• Level Playing Field: The asynchronous implementation (EU rules coming into effect later), along with regional variance within the EU, raises concerns that there won’t be a true level playing field for some time.
  • Financial Stability: While the PRA and EU are trying to strengthen financial stability, the PRA’s slightly stricter approach could arguably offer a slightly greater safety net.

In Summary, the PRA largely aligns with the Basel 3.1 framework, with a few stricter interpretations. The EU takes a broadly similar approach but allows more national discretion, potentially leading to less severe capital requirement increases for some banks.


Basel 3.1: Timelines and what to look out for

January 1, 2025: Target implementation date for the majority of Basel 3.1 reforms globally (this includes the UK).
Ongoing: Many countries and regions, including the UK, are in the process of releasing specific implementation guidelines and timelines within their jurisdictions.


Things to Look Out For:

1. Revised Standardized Approaches: Basel 3.1 overhauls standardized approaches for calculating risk-weighted assets (RWAs) across different risk areas:

Credit Risk: Changes include refined risk sensitivity and new rules for specialized lending exposures.

Operational Risk: A new standardized approach replaces the previous options, aiming to reduce variability in RWA calculations.

Market Risk: Revisions to the Fundamental Review of the Trading Book (FRTB) impact how banks measure market risk.

2. Output Floors:

Purpose: Introduced to limit how much banks can reduce capital requirements through the use of internal models.
Impact: Banks will need to assess the impact of the output floor on their capital positions and potentially recalibrate their reliance on internal models

3. Leverage Ratio Changes:

Revised Treatment: Basel 3.1 modifies the treatment of certain derivatives and off-balance sheet exposures within the leverage ratio calculation.

4. Country/Region Specific Timelines:

While the global target is January 1, 2025, countries and regions (like the UK with the PRA) will publish their own detailed timelines and potentially some adaptations. Stay updated on local regulatory announcements.


Key Actions for Firms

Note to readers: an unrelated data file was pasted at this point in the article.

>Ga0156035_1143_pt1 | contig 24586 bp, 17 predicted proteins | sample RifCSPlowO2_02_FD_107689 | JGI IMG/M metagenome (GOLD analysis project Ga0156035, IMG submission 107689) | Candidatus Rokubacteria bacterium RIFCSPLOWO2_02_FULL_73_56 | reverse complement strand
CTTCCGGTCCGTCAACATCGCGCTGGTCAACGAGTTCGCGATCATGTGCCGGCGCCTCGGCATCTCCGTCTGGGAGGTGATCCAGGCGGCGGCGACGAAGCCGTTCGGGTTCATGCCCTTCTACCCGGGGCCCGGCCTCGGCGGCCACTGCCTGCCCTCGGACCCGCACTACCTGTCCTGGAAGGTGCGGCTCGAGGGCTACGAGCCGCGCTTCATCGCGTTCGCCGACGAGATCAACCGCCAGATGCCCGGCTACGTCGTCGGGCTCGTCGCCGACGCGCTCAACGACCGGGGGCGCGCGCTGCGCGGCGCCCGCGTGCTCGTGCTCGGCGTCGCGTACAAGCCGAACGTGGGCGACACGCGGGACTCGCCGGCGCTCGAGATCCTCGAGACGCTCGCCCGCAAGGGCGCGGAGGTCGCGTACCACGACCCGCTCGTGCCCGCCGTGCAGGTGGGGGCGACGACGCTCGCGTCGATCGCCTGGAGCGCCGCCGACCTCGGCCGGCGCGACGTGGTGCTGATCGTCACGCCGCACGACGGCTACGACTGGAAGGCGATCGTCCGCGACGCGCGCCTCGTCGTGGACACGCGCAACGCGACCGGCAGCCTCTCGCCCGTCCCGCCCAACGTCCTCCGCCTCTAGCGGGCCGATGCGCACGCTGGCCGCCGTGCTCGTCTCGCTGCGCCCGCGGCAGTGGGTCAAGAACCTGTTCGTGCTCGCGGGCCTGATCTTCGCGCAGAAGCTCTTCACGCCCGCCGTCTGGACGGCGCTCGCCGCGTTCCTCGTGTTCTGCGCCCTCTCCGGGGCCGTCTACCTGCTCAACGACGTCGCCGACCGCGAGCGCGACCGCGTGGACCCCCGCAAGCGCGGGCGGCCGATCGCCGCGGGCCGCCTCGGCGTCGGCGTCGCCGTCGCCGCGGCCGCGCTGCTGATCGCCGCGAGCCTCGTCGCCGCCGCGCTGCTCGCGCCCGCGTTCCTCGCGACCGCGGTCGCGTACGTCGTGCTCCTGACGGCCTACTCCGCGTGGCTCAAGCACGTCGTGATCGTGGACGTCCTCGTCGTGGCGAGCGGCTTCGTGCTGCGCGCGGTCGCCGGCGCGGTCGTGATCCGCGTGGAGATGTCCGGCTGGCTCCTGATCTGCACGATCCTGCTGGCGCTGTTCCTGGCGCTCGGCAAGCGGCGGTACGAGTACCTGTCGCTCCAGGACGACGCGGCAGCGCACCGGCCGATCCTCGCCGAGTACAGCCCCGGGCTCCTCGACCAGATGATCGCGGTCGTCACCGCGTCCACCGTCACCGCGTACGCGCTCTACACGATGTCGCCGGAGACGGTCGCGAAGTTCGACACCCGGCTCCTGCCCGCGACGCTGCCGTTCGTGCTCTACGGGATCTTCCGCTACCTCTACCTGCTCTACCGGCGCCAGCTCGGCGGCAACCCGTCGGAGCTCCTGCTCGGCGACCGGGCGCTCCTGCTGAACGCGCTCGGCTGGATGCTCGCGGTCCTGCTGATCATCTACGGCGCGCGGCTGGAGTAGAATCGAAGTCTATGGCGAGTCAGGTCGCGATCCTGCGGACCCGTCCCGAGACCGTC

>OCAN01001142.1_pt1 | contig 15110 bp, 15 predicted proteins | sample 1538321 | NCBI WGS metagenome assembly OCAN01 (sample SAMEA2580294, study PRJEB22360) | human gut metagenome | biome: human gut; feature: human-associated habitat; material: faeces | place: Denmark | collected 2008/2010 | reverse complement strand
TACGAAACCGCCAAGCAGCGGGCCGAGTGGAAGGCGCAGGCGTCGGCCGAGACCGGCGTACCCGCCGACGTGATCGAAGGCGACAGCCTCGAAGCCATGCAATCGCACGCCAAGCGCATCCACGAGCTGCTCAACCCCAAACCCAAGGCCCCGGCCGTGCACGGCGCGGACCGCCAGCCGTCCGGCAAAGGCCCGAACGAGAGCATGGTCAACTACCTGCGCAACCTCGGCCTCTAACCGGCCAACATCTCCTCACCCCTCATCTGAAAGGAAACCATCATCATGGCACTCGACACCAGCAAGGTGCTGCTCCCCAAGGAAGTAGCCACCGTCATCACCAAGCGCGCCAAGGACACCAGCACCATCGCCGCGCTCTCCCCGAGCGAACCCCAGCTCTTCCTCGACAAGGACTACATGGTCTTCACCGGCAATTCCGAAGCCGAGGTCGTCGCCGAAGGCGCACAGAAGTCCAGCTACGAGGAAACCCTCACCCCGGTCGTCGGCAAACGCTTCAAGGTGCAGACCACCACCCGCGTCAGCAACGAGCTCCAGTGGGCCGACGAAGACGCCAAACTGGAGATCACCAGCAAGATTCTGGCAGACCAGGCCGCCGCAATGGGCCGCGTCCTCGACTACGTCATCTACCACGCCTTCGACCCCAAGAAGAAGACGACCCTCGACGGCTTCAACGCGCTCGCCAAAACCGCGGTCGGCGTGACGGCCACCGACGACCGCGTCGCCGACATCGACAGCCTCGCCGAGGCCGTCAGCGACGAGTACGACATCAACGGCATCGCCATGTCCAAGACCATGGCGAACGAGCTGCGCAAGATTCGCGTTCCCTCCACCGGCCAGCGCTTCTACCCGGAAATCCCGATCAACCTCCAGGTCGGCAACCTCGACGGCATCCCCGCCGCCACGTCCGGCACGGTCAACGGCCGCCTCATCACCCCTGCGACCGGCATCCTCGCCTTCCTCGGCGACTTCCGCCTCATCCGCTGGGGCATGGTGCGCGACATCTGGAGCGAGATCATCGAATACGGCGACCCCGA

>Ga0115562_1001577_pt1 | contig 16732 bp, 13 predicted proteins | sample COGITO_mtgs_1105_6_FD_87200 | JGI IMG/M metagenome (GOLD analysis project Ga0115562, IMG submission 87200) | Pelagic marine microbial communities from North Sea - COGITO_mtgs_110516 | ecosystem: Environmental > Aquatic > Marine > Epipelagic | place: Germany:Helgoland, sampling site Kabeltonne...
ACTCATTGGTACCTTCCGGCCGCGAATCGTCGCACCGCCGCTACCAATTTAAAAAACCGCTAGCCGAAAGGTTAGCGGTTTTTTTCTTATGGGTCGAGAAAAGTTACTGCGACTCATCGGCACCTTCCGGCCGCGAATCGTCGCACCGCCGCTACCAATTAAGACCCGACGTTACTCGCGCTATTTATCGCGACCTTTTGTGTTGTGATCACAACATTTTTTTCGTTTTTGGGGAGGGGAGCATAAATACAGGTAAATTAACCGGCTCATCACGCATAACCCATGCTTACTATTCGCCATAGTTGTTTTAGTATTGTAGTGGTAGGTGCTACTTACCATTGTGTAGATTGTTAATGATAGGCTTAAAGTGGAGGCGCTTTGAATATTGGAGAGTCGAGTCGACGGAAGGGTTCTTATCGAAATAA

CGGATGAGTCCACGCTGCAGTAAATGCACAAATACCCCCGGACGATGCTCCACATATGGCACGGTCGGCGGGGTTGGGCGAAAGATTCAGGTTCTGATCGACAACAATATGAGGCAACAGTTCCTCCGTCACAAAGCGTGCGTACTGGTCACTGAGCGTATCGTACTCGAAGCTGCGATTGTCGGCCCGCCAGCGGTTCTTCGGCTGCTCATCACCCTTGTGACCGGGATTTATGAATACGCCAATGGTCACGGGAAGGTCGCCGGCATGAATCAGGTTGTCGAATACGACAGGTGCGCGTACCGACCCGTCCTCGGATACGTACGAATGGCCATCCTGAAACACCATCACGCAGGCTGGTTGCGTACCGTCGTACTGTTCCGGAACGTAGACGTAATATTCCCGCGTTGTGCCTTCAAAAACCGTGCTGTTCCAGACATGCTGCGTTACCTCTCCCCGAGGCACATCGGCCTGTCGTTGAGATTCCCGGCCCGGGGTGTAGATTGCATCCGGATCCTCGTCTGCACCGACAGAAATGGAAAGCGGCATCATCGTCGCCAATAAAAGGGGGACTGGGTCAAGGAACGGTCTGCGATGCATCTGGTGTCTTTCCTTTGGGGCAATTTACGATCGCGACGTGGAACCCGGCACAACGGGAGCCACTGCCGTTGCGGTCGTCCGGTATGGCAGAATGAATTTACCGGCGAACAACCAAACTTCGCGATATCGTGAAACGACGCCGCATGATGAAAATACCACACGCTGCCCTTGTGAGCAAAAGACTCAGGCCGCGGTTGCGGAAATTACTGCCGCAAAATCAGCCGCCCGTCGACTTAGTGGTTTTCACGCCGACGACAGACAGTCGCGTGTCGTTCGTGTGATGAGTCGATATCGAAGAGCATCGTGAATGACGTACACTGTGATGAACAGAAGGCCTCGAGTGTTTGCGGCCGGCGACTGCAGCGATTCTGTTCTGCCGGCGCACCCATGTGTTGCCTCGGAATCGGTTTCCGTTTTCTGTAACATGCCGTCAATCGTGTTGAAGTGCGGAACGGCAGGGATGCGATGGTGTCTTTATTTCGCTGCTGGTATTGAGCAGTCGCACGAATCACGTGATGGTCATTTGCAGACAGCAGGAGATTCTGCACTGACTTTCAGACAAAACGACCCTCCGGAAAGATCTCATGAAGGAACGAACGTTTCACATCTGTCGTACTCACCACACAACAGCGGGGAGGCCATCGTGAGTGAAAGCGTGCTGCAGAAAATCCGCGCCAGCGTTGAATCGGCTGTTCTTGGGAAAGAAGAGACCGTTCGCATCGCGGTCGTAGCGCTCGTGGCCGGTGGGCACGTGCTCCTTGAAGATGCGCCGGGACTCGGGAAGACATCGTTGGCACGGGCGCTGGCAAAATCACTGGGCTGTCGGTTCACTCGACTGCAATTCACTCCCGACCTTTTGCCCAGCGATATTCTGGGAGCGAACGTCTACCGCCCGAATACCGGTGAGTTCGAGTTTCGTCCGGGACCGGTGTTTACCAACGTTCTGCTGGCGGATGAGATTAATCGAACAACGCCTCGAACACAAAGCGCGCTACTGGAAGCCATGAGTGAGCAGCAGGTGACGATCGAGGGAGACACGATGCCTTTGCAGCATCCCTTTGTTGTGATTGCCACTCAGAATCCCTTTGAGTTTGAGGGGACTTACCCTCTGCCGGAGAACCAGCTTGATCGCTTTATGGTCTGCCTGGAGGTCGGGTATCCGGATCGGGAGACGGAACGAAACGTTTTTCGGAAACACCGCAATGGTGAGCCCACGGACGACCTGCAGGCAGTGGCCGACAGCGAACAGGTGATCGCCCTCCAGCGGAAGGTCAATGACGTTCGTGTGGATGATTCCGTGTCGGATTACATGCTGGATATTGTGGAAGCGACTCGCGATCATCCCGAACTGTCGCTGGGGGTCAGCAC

Impact Analysis: Thoroughly assess how the new rules will affect your capital requirements across different areas of risk.
Data & Systems: Basel 3.1 will likely necessitate enhancements to data collection, risk modeling, and reporting systems.
Strategic Planning: Revisit your business model and portfolio mix. Lending decisions and capital allocation strategies will need adjustment.
Communication with Regulators: Engage proactively with your regulators to understand local implementation details and their expectations.

WHO is impacted by Basel 3.1?

  • Internationally Active Banks: Large banks with significant cross-border operations are the main target of Basel 3.1 regulations. These banks are subject to the full scope of the reforms.
  • Domestically Significant Banks: Banks deemed systemically important in their own country are also likely to be subject to Basel 3.1, although potentially with some adjustments based on local regulatory discretion.
  • Banking Groups and Financial Holding Companies: The Basel standards are often applied on a consolidated basis, meaning all the entities within a banking group or financial holding company usually need to comply.
Important Considerations
  • Jurisdiction: While Basel standards are set by the Basel Committee on Banking Supervision (BCBS), the way they are implemented and the exact scope of application can vary across countries. Local regulators will determine which specific banks within their jurisdiction fall under Basel 3.1.
  • Proportionality: Some jurisdictions might adopt a more proportionate approach, applying certain aspects of Basel 3.1 differently or exempting smaller, less complex banks from some of its elements.
  • Subsidiaries: Banks that are subsidiaries of a foreign banking group will often need to adhere to the Basel standards of their parent company’s home country.
Asset Managers

How Can We Help?


Implementation of New Risk Models

Banks need to adapt their internal models to comply with the new standardized approaches and the output floor, which requires significant adjustments in risk modeling and data management systems.


Capital Adequacy Requirements

The new requirements can lead to an increase in the capital banks need to hold, affecting their profitability and business models. Banks must strategically plan to maintain adequate capital ratios under the new rules.


Data Management and Reporting

Implementing Basel 3.1 requires robust data management and reporting systems to ensure accurate calculation of RWAs and compliance with disclosure requirements.